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Credibility of Kimberley Process on the line, say NGOs

[DRC] A wealthy dealer examines rough diamonds in his shop in Mbuji Mayi. According to the UK-based NGO Global Witness, diamonds sales in DRC have not lead to better standards of living for the Congolese people, even though at least one million people in
Tools of the trade: diamond dealer in Mbuji-Mayi, DRC (David Hecht/IRIN)

The credibility of the Kimberley Process Certification Scheme (KPCS) - an initiative to prevent conflict diamonds from entering the multibillion dollar market - is being questioned by NGO activists ahead of a three day international meeting in Namibia on 23 June.

UK-based Global Witness, which led the campaign to set up the certification system, said in a statement on 19 June: "Despite having all tools in place, the scheme was failing effectively to address issues of non-compliance, smuggling, money laundering and human right's abuses in the world's alluvial diamond fields."

There has been growing discontent among civil society since the scheme was launched in January 2003. The KPCS draws on governments, the diamond industry and concerned NGOs to strangle the trade in conflict diamonds, also known as blood diamonds, which are used to fund conflict.

Ian Smillie, of Partnership Africa Canada (PAC) and one of the architects of the process resigned his position as civil society representative to the KPCS in June 2009. In his resignation letter he said: "when regulators fail to regulate, the systems they were designed to protect collapse ... I feel that I can no longer in good faith contribute to a pretense that failure is success, or to the kind of debates we have been reduced to."

"The Kimberley Process has been confronted by many challenges in the past five years, and it has failed to deal quickly or effectively with most of them: smuggling and fraud in Brazil, and issues of even greater importance in Côte d’Ivoire/Ghana, Guyana, Venezuela, Zimbabwe and now Guinea and Lebanon ... in the case of Venezuela, we have effectively condoned diamond smuggling - the very thing we were established to prevent," he alleged.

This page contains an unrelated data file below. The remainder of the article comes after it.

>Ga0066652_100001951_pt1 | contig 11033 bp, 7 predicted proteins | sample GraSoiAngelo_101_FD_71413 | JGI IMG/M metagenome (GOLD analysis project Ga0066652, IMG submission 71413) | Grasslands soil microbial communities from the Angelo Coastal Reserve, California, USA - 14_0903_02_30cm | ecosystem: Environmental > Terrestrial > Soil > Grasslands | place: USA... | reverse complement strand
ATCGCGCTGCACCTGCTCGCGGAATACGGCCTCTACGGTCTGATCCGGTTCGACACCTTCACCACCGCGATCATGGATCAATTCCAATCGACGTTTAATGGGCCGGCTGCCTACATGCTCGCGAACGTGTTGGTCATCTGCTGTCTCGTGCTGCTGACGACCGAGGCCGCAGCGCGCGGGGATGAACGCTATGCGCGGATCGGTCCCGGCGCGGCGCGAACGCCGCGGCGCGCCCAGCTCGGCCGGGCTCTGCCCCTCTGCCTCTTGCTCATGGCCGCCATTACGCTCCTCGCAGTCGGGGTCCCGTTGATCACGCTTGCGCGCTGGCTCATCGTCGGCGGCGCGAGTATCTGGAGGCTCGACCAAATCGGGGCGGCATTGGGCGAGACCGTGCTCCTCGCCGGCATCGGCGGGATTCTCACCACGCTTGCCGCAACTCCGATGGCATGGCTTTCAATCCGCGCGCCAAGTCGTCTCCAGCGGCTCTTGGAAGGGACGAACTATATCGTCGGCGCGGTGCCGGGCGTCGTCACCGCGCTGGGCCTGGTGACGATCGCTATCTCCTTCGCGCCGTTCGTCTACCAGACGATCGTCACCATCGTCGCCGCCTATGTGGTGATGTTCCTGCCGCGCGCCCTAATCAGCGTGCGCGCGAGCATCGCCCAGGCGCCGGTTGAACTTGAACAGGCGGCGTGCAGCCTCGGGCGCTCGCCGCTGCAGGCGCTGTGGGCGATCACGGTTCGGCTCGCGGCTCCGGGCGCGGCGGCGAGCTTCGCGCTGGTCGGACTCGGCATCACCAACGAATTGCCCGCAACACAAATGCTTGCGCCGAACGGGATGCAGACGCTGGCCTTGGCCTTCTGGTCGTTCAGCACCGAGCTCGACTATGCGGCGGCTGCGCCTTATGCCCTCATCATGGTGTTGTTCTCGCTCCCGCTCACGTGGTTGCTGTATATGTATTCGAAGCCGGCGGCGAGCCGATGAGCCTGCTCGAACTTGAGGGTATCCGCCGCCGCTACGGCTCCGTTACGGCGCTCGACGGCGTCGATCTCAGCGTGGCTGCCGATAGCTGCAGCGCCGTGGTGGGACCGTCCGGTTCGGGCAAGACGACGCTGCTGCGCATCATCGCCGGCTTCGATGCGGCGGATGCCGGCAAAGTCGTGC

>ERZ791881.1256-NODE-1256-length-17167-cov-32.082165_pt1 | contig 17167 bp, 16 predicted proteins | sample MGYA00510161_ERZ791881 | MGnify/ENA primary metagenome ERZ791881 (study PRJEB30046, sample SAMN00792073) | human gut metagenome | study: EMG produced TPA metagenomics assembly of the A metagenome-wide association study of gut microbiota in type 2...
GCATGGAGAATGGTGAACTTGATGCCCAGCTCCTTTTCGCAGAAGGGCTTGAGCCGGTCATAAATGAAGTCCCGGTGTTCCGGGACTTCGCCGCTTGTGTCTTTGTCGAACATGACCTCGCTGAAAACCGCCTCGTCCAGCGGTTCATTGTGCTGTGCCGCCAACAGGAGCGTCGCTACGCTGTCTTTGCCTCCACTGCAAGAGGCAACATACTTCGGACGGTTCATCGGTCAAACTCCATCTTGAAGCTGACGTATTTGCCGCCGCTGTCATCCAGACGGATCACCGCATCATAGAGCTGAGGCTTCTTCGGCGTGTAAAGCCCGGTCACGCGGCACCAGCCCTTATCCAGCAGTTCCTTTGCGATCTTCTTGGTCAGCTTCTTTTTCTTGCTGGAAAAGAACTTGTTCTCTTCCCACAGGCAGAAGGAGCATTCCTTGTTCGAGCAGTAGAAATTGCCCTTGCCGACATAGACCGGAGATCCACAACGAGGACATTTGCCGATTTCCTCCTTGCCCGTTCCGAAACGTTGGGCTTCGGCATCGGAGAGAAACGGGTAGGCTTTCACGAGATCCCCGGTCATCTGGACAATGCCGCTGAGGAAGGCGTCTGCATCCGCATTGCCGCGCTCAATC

Annie Dunnebacke, of Global Witness, said in the statement: "The clock is running out on the Kimberley Process credibility...it would be scandalous if uncooperative governments succeeded in hobbling it into ineffectiveness."

The environmental and human rights group said there were a myriad concerns. In Zimbabwe "there is clear evidence of government-led human rights abuses," smuggling, and weak internal controls.

A 2009 report by PAC: Zimbabwe, Diamonds and the Wrong Side of History, said "Zimbabwean diamonds are produced from mines that benefit political and military gangsters, and they are smuggled out of the country by the bucket load."

Although the KPCS sent an investigation team to Zimbabwe in late 2008, there has been no report, Global Witness spokesperson Amy Barry told IRIN.

Lebanon's export of "significantly more gem-quality rough diamonds than it imports" has been "known for months", but the KPCS has been allegedly "sluggish" in its response, the NGO said.

Guinea's "astonishing 500 percent increase" in diamonds exports - "whose current government has acknowledged widespread corruption in the mining industry" - was visited by a KPCS review team in August 2008. "But a year later the report has still not been completed," Global Witness said.

A November 2008 report by Global Witness and PAC: Loupe Holes, Illicit Diamonds in the Kimberley Process, said "The illicit trade in diamonds from Côte d’Ivoire is the only conflict diamond 'situation' the Kimberley Process has had to address since the scheme was launched in 2003."

"It is both alarming and unacceptable that the KP has consistently failed to solve the problem, and it remains a serious indictment of the scheme’s effectiveness," the report said.

The diamond industry

Andy Bone, director of international relations of the diamond conglomerate De Beers, told IRIN "There is not a massive amount that separates us [the diamond industry] from the NGOs. We have always said the Kimberley Process is not a perfect construct and still see it as a work in progress."

He said the industry, unlike NGOs, did not view the KPCS as a "one-stop shop" where all problems such as abuse of human rights could be solved.

Bone said to increase the effectiveness of the KPCS "it needed to be drawn closer into the heart of government and governments should make greater efforts to integrate it into its customs and border controls."


This article was produced by IRIN News while it was part of the United Nations Office for the Coordination of Humanitarian Affairs. Please send queries on copyright or liability to the UN. For more information: https://shop.un.org/rights-permissions

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